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I have a fascination with career stories: how people end up where they are, what brought them there, and how they came to their own version of success.

It’s one of the reasons why I spent the better part of my 20’s going to nearly every professional presentation, society meeting, and networking event I could think of. If I connected with the speaker, or liked their story, I would stand in line after the presentation to thank them for their words and – if it wasn’t part of the presentation – ask them: so, what brought you to do what you do? And I would listen, in full fascination, to the answers.

This fascination is also why I had one of the top Linked-in profiles back in the early 2010s: you know, when that professionals-version-of-facebook was still somewhat new. I was fascinated with what people were doing, why they were doing it, and what other careers were out and available in the world.

So when I left the hustle of corporate and retreated to the suburbs to raise my kids, I turned to career podcasts to entertain my daily walks with the stroller and dogs, getting my steps in, all while figuring out my next career move. Two of my favorites weree Creative Start with Cortnee Loren Brown and The Accidental Creative with Todd Henry.

So today I am sharing my through-line: the choices and opportunities that brought me where I am today. I’m not sure it will help anyone figure out their own path, but maybe it will help give some insight into following your gut and choosing the heart over the head, at least in times where it fits the moment.

The balance of the heart and the head.

Finding your career pathway is all a matter of where you are, what opportunities are available to you, what you want, and what you need in that moment. Sometimes our needs are basic: enough money to pay for a place to live, to afford the cost of living, transportation, and food. Sometimes we have the privilege of making more want-based choices, like getting the degree you most want to learn about or getting free internships to start in highly competitive industries.

So if, for instance, you are 18 and you know, for a fact, that you’re going to end up personally funding your college education, and you know you’re on your own with no parents to live with, the heart might say “I’m not ready for college” and the head might say “but I have to get an education”, you can work with the heart and the head to navigate the needs-wants-desires conversation a bit better.

The truth is, I looked at a lot of colleges. Most of them were a plane flight away. And I knew my parents financial situation would not allow for any support with that. I knew I would be on my own. And I just wasn’t ready to finance $150k on a degree that might be the wrong one for me.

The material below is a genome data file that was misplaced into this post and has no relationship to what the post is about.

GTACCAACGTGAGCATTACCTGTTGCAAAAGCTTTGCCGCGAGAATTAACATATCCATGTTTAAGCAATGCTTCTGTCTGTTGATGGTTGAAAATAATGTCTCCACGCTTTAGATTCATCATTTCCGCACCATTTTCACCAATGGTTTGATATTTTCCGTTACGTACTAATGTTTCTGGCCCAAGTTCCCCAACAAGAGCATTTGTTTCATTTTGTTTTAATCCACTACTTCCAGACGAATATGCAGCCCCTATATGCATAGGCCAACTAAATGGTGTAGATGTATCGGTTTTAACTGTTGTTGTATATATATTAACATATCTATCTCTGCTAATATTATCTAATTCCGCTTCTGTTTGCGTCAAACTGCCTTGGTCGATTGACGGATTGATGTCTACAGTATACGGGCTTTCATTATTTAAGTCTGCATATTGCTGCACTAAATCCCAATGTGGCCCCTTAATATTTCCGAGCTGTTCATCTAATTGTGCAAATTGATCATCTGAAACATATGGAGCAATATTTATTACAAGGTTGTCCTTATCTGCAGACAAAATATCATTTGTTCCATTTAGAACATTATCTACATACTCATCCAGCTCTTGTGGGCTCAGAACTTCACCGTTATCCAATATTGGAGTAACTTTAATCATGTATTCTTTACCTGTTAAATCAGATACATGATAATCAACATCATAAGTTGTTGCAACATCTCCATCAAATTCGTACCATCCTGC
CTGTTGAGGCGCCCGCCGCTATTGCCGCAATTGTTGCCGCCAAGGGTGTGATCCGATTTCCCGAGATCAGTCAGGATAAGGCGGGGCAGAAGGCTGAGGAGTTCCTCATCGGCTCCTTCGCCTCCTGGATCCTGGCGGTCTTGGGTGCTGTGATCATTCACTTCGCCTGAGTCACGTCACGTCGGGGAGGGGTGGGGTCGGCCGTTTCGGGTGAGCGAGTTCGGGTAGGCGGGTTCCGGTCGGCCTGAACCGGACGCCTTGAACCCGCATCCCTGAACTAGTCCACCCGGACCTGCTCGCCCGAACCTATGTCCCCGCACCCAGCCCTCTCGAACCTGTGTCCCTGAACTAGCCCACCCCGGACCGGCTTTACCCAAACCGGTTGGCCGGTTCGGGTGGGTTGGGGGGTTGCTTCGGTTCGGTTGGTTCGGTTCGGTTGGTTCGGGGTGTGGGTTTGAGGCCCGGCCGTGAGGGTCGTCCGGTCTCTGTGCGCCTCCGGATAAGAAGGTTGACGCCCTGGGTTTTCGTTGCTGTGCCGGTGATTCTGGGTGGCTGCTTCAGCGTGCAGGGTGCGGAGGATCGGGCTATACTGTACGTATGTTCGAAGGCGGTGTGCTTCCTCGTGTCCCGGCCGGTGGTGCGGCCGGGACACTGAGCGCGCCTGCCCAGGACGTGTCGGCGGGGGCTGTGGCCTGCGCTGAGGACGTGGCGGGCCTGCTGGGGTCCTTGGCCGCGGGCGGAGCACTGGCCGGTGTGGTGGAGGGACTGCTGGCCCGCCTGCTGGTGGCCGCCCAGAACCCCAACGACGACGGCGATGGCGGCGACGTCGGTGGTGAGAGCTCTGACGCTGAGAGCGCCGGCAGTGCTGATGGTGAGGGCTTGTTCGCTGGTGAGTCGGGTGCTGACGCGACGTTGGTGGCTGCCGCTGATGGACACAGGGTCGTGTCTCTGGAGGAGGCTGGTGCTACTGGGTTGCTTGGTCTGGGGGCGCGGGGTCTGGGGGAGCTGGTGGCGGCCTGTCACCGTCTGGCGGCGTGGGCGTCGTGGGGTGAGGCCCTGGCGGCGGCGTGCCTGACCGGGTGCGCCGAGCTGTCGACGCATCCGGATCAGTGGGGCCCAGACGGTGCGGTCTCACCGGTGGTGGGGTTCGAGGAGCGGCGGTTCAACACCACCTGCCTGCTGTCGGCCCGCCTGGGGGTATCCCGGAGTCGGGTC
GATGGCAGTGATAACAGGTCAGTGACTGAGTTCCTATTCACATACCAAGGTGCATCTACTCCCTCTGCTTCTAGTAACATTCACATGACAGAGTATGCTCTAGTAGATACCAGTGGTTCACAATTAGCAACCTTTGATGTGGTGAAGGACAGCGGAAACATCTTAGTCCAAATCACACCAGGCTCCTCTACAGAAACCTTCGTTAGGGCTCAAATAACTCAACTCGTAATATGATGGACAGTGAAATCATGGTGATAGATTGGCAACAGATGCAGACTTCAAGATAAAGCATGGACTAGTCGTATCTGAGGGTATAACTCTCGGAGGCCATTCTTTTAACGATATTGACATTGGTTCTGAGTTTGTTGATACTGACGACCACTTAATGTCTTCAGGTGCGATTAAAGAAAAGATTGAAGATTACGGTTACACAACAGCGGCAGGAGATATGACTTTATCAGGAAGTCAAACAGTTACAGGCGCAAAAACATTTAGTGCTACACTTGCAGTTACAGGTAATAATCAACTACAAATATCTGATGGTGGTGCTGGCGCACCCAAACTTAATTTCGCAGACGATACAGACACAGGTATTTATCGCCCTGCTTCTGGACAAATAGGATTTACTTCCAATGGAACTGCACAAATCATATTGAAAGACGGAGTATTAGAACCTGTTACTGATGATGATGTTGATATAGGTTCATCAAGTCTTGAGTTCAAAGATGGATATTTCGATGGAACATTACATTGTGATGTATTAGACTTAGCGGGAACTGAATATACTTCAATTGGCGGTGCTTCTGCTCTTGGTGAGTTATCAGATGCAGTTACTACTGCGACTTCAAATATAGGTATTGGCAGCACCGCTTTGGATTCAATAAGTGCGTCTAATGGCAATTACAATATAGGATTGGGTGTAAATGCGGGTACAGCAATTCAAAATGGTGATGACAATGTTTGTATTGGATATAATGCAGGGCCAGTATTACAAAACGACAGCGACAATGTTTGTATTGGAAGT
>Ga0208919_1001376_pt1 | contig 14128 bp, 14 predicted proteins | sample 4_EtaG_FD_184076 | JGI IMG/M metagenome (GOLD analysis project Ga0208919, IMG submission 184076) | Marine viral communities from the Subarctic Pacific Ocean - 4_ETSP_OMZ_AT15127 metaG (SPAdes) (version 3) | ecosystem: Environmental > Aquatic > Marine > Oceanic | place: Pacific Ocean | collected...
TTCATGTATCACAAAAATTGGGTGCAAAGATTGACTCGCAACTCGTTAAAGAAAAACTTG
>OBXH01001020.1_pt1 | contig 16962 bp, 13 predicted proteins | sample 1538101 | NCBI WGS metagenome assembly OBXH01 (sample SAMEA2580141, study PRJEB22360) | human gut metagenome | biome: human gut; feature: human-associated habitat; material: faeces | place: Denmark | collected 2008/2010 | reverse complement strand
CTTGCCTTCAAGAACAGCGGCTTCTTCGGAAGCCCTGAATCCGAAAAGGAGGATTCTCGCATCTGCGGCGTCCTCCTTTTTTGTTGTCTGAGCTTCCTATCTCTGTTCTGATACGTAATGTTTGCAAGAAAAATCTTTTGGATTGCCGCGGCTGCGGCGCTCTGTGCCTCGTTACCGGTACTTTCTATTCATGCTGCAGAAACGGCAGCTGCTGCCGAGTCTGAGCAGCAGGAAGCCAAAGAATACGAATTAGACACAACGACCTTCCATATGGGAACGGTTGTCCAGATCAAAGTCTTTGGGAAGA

So I decided to go to work. I got an apartment with my friends on the edge of the kind of affordable neighborhood where we were safe, but knew our cars would get broken into and expected stuff to get stolen. And it did.

I had two jobs then: an evening job in retail that I started in high school, and a daytime job working on the back end of a small stock trading company. It worked, for a time. I went from only affording pasta to being able to weekly grocery store sushi. Hello, life upgrade!

But the hours were tough and, truth be told, I knew I couldn’t sustain two full time jobs. So I left retail and found a better opportunity at a mortgage lending company.

And that opportunity led to my first career.

It was a great gig. A lot of it was just manual processing: checking paperwork, entering it into the computer, checking to make sure everything was correct. I was so good at it too. I was efficient, quick, and really organized.

This was at a time when we had our first mortgage boom. Rates then were lower than they had been in years and everyone was refinancing for a better deal. Times were good and our organization quadrupled in size in just a couple of years.

When incentives for overtime came up, I went for it, working upwards of 60-70 hr work weeks, soaking in all the extra cash, and enjoying a really comfortable salary for someone in their first job.

I trained new staff on our process, got a few promotions, and knew – if I wanted it – there was a place for me. I could build a happy life climbing my way up the corporate ladder, organizing office softball events and planning cake parties in the kitchen for whoever’s birthday was next. I did kickboxing at night at a local karate studio, ate well, got a nicer apartment, and even bought a brand new car.

To keep my personal promise of pursuing college, I took night classes at a local community college. I did the basics: writing, math, coding, accounting. As an employee benefit, my company paid a portion of the classes. I pursued print photography for fun: studied the basic rules of photography, learned the developing process, and made my own prints. One of my photos was featured in the photographer’s local art show and printed in a national publication.

Life was good.

But I also knew that something else was out there. And I knew I would always regret it if I didn’t pursue it.

So I left my comfortable gig in finance to pursue a full-time engineering program. And that, I’ll save for Part 2 of the through-line series. 

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